The first harbinger of spring is often the bulb display garden, with irises, crocuses, daffodils and many other early bloomers. One of the most dramatic flowers is the chalice-shaped tulip. These can come in a wide range of colors, petal styles, heights, bloom sizes and shapes. Over 3,000 tulip hybrids are available, including many large bulb varieties.
Giant Orange Sunset Tulip
The winner in actual bulb and flower size is the Giant Orange Sunset tulip, which begins from an 8-inch bulb, the largest in the world, and can produce a 9- to 10-inch bloom. It is primarily colored in oranges and reds and has a relatively short stem, at 8 to 12 inches tall. These are in the Greigii family, of which there are several very large blooming bulbs. Any of these varieties would be spectacular planted in the rear of a perennial or bulb display. The bulbs generally bloom in April or early May, so can be planted in early winter.
Red Emperor Forsteria
The Red Emperor is a large bulb with a large bloom, and is also known as Madame Lefeber. This flower is an early bloomer. The bloom is red with a yellow heart set atop a 16- to 18-inch stem. These are very sturdy tulips and can be grown in USDA Hardiness Zone 3 to 8.
Giant Beauty Tulip
A relatively new introduction that offers amazing color and appeal, this massive flower is the result of hybridization of the Single Early Tulip. The most notable thing about this bulb is the height, at 30 inches tall. The flower blooms in late spring, coming from a 5-inch bulb.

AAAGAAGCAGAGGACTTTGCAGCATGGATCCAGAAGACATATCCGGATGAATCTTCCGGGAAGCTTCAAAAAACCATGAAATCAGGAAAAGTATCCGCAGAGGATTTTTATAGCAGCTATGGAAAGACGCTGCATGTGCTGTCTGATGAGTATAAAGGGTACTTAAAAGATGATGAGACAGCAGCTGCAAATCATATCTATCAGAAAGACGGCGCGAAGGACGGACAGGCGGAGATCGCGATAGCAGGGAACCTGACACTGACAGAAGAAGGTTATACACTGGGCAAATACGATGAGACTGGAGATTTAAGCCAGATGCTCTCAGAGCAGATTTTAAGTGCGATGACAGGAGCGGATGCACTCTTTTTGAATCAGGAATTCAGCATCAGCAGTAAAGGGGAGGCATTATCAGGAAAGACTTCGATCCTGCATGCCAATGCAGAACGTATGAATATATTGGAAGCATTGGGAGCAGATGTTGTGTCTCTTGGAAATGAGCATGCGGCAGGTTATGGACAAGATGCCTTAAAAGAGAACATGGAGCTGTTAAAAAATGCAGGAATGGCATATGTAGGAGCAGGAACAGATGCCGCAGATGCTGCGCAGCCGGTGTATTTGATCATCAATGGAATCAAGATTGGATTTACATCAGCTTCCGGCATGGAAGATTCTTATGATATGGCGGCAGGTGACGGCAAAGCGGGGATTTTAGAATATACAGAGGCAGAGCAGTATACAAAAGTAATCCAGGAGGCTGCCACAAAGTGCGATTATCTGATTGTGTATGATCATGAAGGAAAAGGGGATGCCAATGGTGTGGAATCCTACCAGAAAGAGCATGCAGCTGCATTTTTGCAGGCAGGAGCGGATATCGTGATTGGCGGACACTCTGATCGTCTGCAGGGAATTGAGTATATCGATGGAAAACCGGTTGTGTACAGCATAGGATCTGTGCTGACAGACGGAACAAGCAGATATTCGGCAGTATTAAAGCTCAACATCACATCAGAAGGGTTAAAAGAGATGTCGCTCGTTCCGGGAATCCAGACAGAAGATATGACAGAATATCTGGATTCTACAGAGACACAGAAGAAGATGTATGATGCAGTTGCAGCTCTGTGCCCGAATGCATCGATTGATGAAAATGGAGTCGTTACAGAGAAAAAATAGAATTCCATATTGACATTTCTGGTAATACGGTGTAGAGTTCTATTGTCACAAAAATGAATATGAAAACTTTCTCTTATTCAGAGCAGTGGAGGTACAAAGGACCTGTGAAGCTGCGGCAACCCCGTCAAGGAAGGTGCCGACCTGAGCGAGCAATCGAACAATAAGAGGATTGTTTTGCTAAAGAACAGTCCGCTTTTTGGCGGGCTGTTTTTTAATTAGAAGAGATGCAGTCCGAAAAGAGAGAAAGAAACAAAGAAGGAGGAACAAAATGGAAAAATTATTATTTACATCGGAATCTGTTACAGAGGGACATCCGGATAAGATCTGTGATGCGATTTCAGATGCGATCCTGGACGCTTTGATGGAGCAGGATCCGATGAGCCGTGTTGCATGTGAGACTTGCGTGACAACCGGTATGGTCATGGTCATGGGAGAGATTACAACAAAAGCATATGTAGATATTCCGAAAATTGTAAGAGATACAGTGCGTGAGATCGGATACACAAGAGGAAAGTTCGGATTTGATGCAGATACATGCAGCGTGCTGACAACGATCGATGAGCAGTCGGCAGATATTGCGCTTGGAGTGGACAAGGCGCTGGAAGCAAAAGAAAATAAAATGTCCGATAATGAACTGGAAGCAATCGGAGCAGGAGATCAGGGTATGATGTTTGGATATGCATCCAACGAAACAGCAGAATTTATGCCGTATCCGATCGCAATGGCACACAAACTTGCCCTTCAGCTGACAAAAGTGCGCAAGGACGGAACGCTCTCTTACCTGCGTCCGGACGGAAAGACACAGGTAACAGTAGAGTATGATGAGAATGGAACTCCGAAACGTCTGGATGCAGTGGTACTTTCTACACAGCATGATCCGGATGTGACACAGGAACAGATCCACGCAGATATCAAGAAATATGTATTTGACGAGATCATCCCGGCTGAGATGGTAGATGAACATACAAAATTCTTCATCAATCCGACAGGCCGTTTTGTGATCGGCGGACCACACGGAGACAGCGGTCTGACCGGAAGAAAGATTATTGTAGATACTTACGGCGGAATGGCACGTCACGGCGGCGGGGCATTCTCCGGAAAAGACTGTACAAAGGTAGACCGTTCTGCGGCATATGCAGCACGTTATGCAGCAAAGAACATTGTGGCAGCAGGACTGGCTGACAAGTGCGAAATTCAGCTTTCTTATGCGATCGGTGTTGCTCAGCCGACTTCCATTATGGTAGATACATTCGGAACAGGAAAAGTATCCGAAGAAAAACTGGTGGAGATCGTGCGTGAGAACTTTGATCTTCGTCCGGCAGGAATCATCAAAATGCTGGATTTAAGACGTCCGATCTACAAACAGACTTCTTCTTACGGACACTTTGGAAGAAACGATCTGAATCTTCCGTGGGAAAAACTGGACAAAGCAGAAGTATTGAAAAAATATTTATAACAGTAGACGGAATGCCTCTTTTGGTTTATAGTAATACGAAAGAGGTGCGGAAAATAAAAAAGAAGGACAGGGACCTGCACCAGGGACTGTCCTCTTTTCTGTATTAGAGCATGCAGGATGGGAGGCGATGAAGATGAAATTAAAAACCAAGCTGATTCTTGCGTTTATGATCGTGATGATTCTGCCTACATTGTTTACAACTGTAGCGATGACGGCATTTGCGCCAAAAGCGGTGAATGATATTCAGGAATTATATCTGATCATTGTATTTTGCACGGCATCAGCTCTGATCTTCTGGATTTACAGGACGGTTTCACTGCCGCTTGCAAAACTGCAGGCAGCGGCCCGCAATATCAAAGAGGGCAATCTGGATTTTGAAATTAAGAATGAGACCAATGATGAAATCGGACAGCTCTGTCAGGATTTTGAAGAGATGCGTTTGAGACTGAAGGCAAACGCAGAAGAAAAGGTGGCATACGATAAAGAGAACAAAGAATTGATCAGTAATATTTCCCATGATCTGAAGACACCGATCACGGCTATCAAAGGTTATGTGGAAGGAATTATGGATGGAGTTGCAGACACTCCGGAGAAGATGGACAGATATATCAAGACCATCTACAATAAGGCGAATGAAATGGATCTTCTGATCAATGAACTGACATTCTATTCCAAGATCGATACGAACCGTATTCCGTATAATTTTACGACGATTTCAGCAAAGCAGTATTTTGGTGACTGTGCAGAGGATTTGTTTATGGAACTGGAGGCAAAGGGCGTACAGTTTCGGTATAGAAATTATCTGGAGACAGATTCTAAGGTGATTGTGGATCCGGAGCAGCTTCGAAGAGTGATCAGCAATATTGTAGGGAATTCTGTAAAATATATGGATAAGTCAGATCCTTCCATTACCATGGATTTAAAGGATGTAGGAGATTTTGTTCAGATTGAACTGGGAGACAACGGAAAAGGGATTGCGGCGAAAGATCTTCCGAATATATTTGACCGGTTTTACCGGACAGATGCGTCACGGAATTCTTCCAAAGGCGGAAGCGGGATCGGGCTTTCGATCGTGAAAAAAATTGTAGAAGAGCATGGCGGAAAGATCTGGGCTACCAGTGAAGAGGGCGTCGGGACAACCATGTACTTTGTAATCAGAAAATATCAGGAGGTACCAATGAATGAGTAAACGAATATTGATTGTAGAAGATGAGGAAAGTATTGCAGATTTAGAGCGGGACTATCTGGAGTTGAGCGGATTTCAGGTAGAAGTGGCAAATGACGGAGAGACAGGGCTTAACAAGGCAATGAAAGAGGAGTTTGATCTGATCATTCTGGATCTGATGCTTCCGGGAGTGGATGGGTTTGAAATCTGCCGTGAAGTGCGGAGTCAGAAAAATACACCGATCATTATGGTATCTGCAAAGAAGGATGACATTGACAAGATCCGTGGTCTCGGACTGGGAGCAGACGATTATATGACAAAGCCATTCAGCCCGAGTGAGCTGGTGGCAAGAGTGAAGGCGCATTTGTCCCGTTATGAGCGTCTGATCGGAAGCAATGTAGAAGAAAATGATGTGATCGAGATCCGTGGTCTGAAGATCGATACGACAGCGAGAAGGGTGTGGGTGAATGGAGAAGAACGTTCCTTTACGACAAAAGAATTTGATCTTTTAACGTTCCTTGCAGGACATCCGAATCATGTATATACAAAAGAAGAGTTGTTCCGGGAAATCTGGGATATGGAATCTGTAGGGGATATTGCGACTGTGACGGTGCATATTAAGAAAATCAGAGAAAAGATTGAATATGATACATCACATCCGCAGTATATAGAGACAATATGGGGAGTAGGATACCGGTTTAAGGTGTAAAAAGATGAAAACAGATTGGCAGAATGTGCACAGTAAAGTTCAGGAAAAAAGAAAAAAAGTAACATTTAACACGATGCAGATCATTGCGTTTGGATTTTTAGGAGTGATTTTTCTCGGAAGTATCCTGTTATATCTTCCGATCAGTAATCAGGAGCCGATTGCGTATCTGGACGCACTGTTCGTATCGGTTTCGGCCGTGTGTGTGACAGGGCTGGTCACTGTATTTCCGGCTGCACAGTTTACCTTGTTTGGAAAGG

Kaufmannian tulips, sometimes called water lily tulips, are early bloomers, usually in March. They boast a 5-inch bulb and bloom atop a 10-inch stem. While technically a dwarf, they can produce multiple blooms for a showy effect. These tulips close at night and the red centers of the petals are shown to best effect in the evenings. During the day they open to reveal a golden-orange color with the red striping. Stresa Kaufmannian bulbs need to be planted in the fall and do best in Zones 3 to 7.
Giant Darwin Hybrid
The Giant Darwins are a cross of Fosteriana and the Darwins, producing large blooms on extremely sturdy stems. The bulb is nearly 5 inches and produces a 6-inch flower. These are late bloomers in Zone 3 through 7, but are known as "perennial tulips" due to their ability to keep their looks season after season. The stems will grow up to 26 inches, so their place is at the rear of the bulb display.
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